‘My Mother Was Not A Weak, Timid, Insecure Woman As Portrayed:’ Ilyasah Shabazz Displeased With ‘Betty And Coretta’

24 comments
February 4, 2013 ‐ By Jazmine Denise Rogers

Ilyasah Shabazz

 

On Saturday night, the highly anticipated Betty and Coretta debuted on the Lifetime Movie Network, which was somewhat of a biographical film that highlighted the unique friendship between the widows of  Human and Civil Rights activists Martin Luther King Jr. and Malcolm X. Many were thrilled, not only because they would be allowed a glimpse into the lives of these two strong women, but also because of the all-star cast, which included Angela Bassett, Mary J. Blige and Ruby Dee as the film’s narrator. It seemed as if the project would’ve been the perfect way to kick off Black History Month. However, Ilyasah Shabazz, daughter of Betty Shabazz and Malcolm X, is urging the public not to be fooled by Lifetime’s inaccurate portrayal of her mother or her friend, reports The Washington Post.

While Shabazz does commend the movie network for their willingness to highlight an era as important as the one depicted in the film, she expresses that the movie was highly fictionalized and the manner in which it portrayed her mother was extremely inaccurate.

“My mother was not a weak, timid, insecure woman as portrayed,” Shabazz said. “She was regal, compassionate, strong, loving, beautiful, resilient and well-educated. That is why the Delta Sigma Theta sororities named academies all across this country after her, so others could be inspired how to turn tragedy into triumph,” says Shabazz.

She went on to say that even the attire that Blige wore during the film while assuming the role of her mother was wrong.

“My mother did not tie a scarf to her face as she was shown wearing in the film.”

Lastly, she expressed that her intentions were not to bash the network or nitpick, but she felt that accuracy should’ve been an important factor to the network when they took on this project.

“If only Lifetime had consulted us, the sisters, maybe this would be more than fiction. I am not pointing my finger solely at them, but it must be our responsibility to ensure history is properly documented,” Shabazz said.

Another questionable point in the film was the highly embellished portrayal of Betty’s death. According to those who were there, she was unable to speak the entire time she was in the hospital.

Although they have yet to speak out, some have speculated that the children of Dr. King will also be unhappy with the portrayal of their parents in the film. Especially the questionable depiction of the controversy that surrounded the FBI tapes that were sent to the Kings just before Dr. King was to accept the Nobel Peace Prize.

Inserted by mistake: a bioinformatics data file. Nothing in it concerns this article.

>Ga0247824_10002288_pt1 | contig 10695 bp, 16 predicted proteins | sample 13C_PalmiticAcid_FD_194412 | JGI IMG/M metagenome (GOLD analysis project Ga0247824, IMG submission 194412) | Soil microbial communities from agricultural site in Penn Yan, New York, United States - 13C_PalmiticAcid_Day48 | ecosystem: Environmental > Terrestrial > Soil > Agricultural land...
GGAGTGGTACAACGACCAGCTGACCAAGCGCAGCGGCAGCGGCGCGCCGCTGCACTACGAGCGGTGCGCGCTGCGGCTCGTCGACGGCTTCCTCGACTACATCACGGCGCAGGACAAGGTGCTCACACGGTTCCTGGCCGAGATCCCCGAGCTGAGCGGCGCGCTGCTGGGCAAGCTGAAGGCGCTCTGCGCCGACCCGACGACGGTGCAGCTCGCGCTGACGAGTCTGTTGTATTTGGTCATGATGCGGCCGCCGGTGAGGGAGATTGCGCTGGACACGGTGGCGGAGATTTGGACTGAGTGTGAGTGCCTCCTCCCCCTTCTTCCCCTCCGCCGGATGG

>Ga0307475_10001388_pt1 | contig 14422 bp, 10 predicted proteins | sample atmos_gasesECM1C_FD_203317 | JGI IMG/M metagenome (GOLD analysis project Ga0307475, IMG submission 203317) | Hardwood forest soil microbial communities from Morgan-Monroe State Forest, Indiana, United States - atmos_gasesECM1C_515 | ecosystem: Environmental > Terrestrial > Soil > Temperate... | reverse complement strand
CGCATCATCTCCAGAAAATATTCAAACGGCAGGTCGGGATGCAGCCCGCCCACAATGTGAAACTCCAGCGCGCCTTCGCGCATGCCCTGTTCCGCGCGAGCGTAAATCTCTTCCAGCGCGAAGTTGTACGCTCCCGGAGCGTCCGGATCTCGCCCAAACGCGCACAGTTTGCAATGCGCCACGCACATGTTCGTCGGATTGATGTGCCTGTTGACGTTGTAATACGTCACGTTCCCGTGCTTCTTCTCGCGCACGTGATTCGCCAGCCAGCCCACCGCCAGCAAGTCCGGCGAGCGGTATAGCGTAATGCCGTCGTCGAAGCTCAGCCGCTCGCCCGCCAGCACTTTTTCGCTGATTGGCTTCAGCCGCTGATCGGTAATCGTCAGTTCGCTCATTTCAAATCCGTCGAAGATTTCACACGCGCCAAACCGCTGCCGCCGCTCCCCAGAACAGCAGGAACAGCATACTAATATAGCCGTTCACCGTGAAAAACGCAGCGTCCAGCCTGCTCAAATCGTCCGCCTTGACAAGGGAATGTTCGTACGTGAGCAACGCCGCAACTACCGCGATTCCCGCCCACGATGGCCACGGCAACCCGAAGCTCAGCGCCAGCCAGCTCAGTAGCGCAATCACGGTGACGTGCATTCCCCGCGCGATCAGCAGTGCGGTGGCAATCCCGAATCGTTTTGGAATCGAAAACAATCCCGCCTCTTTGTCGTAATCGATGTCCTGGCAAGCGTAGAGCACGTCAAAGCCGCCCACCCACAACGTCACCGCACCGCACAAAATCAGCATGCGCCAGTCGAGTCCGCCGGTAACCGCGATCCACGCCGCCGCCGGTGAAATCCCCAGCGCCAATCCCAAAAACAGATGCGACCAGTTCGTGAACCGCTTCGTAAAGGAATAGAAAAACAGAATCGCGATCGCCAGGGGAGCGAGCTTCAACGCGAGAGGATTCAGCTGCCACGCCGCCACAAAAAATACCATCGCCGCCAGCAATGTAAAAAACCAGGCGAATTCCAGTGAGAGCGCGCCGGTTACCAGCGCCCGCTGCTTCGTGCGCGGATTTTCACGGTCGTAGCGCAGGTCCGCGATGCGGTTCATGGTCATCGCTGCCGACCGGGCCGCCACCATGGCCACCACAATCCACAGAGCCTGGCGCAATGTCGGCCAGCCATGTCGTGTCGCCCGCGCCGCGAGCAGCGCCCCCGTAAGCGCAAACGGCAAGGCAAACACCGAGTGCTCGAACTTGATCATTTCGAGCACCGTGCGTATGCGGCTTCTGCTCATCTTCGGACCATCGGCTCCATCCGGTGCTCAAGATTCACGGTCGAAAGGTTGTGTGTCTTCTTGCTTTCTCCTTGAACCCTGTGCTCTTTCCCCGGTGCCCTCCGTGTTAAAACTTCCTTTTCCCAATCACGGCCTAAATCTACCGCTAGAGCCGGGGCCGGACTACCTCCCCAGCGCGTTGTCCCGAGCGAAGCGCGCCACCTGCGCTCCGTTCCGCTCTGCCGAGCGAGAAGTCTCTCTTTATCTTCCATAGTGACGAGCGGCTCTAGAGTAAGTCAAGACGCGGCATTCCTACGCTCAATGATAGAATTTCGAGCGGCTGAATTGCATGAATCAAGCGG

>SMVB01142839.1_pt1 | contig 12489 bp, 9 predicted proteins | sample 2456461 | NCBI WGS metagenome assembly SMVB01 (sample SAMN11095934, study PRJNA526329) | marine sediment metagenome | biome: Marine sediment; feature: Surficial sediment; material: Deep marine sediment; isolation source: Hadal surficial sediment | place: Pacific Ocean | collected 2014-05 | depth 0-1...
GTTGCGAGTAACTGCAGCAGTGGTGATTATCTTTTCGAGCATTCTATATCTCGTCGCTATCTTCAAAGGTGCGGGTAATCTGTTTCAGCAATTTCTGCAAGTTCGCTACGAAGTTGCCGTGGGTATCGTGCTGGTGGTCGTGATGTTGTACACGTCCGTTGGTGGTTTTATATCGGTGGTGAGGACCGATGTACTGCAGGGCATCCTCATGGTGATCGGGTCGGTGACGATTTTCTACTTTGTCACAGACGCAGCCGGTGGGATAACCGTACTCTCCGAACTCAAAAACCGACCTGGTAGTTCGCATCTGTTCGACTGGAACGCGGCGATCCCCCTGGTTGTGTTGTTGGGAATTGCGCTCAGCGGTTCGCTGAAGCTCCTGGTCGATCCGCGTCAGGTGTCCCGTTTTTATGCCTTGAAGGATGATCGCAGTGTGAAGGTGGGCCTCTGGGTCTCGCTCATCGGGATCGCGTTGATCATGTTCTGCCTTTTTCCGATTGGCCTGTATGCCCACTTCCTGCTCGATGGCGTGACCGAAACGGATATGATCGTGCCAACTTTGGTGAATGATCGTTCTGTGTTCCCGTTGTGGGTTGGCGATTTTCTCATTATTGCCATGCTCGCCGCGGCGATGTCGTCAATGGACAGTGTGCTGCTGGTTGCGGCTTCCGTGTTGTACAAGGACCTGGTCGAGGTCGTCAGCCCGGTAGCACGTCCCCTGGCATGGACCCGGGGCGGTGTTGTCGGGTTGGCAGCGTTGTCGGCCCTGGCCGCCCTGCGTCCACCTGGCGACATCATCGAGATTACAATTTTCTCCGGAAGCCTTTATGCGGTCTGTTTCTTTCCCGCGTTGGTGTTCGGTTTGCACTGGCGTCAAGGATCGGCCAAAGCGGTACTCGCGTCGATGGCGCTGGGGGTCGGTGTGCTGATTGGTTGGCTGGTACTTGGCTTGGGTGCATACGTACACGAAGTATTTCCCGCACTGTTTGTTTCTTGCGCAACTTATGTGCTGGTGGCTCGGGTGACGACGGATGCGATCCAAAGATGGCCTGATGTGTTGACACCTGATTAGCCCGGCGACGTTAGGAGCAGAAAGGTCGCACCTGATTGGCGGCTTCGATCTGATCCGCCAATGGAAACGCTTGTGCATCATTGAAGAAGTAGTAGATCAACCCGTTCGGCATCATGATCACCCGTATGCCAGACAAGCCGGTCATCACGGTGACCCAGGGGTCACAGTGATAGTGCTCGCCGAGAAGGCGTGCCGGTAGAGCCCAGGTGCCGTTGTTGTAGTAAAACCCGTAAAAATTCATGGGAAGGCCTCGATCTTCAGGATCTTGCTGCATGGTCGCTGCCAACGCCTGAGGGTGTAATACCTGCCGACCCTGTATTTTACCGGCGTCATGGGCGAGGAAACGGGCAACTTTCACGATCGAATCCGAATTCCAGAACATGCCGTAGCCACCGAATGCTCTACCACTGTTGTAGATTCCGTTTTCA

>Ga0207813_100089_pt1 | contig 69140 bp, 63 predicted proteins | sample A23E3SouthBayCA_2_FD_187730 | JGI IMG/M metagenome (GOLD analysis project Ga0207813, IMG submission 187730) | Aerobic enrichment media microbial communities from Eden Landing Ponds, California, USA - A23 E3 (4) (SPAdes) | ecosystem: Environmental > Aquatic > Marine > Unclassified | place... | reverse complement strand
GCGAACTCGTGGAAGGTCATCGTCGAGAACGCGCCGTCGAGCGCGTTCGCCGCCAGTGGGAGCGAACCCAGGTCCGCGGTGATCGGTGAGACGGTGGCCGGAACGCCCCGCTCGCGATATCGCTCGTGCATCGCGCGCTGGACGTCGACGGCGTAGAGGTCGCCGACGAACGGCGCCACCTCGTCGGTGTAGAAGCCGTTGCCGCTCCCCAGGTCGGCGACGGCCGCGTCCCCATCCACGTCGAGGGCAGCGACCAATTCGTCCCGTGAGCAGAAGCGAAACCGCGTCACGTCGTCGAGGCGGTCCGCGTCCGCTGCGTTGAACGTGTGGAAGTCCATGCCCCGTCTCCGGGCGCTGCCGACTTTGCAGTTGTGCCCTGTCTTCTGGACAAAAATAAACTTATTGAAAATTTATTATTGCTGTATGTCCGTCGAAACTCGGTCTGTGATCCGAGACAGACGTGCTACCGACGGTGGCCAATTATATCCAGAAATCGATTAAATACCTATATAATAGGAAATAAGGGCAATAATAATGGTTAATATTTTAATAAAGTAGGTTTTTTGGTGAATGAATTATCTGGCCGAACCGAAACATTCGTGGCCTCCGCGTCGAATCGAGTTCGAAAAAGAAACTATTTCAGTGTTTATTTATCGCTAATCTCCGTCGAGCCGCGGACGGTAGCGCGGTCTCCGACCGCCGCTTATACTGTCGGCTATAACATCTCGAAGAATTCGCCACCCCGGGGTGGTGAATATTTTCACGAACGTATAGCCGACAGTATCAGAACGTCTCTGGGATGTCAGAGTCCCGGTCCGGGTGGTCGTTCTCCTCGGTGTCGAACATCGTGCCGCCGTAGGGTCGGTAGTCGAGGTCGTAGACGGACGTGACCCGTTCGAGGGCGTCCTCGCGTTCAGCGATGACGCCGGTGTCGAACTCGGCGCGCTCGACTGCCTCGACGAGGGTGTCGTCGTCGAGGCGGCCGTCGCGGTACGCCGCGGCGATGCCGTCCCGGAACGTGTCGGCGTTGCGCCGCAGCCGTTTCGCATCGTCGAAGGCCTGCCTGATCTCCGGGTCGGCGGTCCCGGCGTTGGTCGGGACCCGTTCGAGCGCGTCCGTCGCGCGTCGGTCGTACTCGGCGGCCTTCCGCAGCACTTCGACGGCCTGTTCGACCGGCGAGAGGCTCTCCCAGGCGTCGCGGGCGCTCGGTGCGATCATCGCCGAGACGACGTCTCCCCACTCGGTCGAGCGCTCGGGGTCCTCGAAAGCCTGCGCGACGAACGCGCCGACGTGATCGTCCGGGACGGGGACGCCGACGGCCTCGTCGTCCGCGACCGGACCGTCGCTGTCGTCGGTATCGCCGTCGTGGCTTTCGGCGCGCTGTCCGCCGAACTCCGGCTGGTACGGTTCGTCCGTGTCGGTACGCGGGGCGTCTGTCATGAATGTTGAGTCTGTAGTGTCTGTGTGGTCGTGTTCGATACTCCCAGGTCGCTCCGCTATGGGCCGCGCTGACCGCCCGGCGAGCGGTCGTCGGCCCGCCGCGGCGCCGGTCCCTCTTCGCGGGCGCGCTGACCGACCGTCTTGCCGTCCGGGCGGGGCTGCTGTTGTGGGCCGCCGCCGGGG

What do you think of Ilyasah’s statement?

Photo courtesy of WENN 

Jazmine Denise is a news writer for Madame Noire. Follow her on Twitter @jazminedenise

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  • Beautifulleo

    I don’t think she was portrayed as weak at all.

  • Ladydi82

    I find these women too be bias. Once the movie is in research mode most execs/writers do ask them if they want to be apart of it. They say “no” but when the movie comes out they are the first to open their mouth saying smack about they should’ve come to us and it was never like that. I’m sure the execs of this movie did their best. And if she felt it wasn’t done to her mother’s standard then make she can make her OWN movie or write a book.

  • http://www.facebook.com/profile.php?id=1217957212 Ruth A Mathis

    Ilyasah, you need to have SEVERAL seats. Your mother was portrayed as the strong woman she was. After staying home, and raising YOU and your sisters, she had to come into her own, which she did with strength, grace, intelligence, and dignity. And finished raising her family. How can you disavow her accomplishments by such a petty statement. No where did i see weak. Shame on you for NOT understanding what she did!

  • Serina

    I think before someone makes a movie based on real people…THEY SHOULD TALK TO THE REAL PEOPLE. They clearly knew the children were still alive so they should’ve collaborated with them because they know their parents best. She has the right to talk about the film, it was about her mother!

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  • http://www.facebook.com/kimberly.y.green.3 Kimberly Y. Green

    Crabs in a barrel.

  • FromUR2UB